Note: This is the ugliest thing I've ever written, not literarily but emotionally. I have hated myself for writing it. But still, I'm posting it for some reason. Please don't hate me after reading it. It's unethical, it's wrong, and I know it. And lastly, nothing about it is true.
Please forget it if you hate it.
‘Papa, hurry up! I don't want to miss the bus again!’ my son cried from the doorway, as I rushed to grab a muffler for myself.
My wife hurriedly handed over his tiffin box to me, and leaned forward from the kitchen door for a peck. The love of my life she was.
I backed off, unusually startled, and scurried off to the door without looking back. I heard her chuckle, and was relieved she didn’t take it too seriously.
Rohan made a grumpy face, as I clutched his hand and we began to walk toward his bus stop. I ruffled his hair with affection, as he skipped along, gripping with excitement. His school was taking him for a picnic to Lodhi Garden.
I could die for that smile on his tiny face. Priceless.
As his bus stop came closer, my pace quickened. I wanted to reach there fast. I kept touching my muffler again and again; making sure it wasn’t looking shabby.
I was glad Rohan wasn’t asking me his usual silly questions. Like why do dogs look down, and why do ditches stink and why does winter feel cold.
Of late they had begun to irritate me, instead of amusing me.
I shrugged as I wondered why.
We reached the bus stop fifteen minutes earlier than the scheduled time, because apparently, I had made Rohan miss his bus yesterday, dilly dallying at home. Rohan had used these words.
I felt like an idiot standing there with my dreamy son, when nobody was to be seen on the roads. We had no companions, but even the other school kids weren’t to be seen.
Not even her.
No sooner had the thought crossed my mind, than I saw her tiny figure appear from the bend down the road.
It would take her about five minutes to reach here.
Five minutes, twenty three seconds, to be precise.
As I looked on, numb; Rohan caught hold of my hand, all of a sudden. I shook, as if I’d been snapped out of a dream. A stray dog, probably on its morning walk, had scared my son.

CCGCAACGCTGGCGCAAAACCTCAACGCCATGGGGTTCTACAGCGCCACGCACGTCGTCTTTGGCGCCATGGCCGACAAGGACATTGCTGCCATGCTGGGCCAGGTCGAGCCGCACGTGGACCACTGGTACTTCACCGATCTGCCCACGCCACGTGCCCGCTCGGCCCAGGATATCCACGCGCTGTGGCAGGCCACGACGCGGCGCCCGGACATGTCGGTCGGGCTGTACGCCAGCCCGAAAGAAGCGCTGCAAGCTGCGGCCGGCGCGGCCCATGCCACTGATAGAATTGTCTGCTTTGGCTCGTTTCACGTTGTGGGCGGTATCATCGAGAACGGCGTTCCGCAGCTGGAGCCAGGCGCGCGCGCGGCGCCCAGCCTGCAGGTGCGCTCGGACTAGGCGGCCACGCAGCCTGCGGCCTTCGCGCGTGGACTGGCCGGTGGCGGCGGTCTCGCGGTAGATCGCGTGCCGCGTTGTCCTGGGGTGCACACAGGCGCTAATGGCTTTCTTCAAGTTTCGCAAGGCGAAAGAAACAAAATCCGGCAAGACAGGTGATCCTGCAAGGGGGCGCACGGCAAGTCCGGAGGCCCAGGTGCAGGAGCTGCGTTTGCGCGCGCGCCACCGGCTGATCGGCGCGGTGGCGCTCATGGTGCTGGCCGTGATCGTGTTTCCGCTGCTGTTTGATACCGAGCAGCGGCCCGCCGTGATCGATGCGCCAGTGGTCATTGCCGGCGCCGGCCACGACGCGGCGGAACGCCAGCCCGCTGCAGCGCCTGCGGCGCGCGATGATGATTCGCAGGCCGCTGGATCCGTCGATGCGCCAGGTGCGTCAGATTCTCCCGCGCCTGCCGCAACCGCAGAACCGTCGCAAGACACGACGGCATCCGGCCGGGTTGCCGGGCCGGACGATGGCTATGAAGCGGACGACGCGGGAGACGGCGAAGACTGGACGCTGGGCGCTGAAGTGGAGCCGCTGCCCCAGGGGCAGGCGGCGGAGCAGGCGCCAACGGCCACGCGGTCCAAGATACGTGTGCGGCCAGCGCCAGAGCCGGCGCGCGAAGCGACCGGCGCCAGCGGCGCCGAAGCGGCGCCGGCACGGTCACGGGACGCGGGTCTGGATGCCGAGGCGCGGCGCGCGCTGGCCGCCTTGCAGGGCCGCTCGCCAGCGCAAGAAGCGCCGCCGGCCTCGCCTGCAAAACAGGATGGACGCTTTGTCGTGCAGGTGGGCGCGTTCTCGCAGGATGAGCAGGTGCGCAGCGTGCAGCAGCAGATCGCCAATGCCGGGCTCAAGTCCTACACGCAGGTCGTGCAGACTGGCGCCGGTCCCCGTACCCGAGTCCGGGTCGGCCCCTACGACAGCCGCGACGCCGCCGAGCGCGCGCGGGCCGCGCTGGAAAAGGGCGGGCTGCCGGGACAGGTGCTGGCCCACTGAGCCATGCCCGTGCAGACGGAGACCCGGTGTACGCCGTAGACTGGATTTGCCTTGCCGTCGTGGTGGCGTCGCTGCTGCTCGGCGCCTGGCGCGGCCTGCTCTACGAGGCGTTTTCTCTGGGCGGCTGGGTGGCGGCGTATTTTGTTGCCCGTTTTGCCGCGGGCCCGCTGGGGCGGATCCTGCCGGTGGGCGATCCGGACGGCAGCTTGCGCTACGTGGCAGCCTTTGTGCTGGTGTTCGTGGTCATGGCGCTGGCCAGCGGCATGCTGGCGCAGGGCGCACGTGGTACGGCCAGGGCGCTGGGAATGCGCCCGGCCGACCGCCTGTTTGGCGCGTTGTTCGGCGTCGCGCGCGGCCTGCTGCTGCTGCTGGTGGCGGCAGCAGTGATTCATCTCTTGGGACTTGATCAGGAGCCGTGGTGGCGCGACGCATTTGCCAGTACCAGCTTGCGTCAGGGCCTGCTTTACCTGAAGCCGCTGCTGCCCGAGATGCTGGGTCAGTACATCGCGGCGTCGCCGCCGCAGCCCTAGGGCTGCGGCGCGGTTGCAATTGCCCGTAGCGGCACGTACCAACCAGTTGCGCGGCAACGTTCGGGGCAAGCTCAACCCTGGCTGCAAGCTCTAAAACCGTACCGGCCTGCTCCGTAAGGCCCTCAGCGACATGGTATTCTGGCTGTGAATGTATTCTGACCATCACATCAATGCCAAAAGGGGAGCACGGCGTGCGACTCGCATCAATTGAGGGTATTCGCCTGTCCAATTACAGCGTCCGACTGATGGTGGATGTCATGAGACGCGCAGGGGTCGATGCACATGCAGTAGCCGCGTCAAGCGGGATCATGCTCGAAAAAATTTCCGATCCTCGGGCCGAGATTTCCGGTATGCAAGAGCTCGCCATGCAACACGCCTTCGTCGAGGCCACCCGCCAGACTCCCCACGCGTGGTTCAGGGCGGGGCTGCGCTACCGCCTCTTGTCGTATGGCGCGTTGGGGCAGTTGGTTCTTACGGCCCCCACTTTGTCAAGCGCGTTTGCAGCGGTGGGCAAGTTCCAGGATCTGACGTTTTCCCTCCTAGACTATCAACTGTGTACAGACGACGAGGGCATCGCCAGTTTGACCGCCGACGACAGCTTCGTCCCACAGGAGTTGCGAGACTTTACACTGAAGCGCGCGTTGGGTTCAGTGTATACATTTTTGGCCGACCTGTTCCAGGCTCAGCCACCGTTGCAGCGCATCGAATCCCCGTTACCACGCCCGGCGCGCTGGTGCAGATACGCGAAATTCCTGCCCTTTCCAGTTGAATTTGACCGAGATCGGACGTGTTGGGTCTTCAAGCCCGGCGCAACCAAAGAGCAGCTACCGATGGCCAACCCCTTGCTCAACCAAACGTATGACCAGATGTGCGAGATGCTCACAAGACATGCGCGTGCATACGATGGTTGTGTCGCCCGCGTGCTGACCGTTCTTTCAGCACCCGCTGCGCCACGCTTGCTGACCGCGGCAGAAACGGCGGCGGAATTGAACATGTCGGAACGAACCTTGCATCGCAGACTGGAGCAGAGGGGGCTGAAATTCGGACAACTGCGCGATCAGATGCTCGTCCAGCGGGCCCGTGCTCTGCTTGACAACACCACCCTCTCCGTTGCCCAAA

I held him closer to myself, to reassure myself, more than him.
I had a kid.
Nevertheless, I looked up.
I could see her face very clearly now. From the last few days I’d spent thinking of her, I’d concluded that she was probably in her last year of schooling,
That sway in her walk, that emptiness of her bag, that blue kajal that was so intoxicatingly magnetic, those lanky footsteps, and those dirty shoes – they explained a lot of things.
She came nearer with every passing second.
And she looked straight into my eyes.
I missed a beat, as she walked past me.
I still had my eyes closed, and was still overcoming the effect of her presence, when I heard her say, ‘Good morning!’
I turned around. So did Rohan.
Her smile froze me. I searched for words, but they wouldn’t come out. And I meekly wished her back. I then drew my son closer.
She smiled again, and then made her way to her bus stop, five meters away from mine.
I mean, from Rohan’s.
He looked at me puzzled. He then glanced at her, and then back at me. Then he promptly asked, ‘Do you know her?’
I ruffled his hair once again and said, ‘No. But when someone says good morning, always wish back. It is good manners. Only bad boys don't wish back.’
He contemplated on what I said, as I did too, and then enquired, ‘But why did she say good morning?’
I went speechless for a minute.
I next heard a screeching of brakes, and my son hurried away to board his school bus, that stood in front of me. I waved a mechanical bye to him.
My five year old asked difficult questions.
I sighed as I turned to go back home. Time for office.
Then I stopped, and turned to look at her.
She was looking at me intently.
She blushed pink and turned away, and pretended to take out some notebook from her bag.
I turned away too.
I jogged my way back to the house, perspiring in the bitter cold.
My wife was ready to leave for work. She gave me an alluring smile from the sofa, where she sat and sipped that wonderful coffee that she makes.
I smiled back wryly.
The love of my life she was.
Five days couldn’t wreck these blissful five years.
I went up to her, and planted a kiss on her lips.
I love you, I said to her, more for me to listen.
She hugged me, and a serene smile swept across my face.
Yes, they wouldn’t.
P.S. : Told you. Please don't hate me like I did when I wrote it.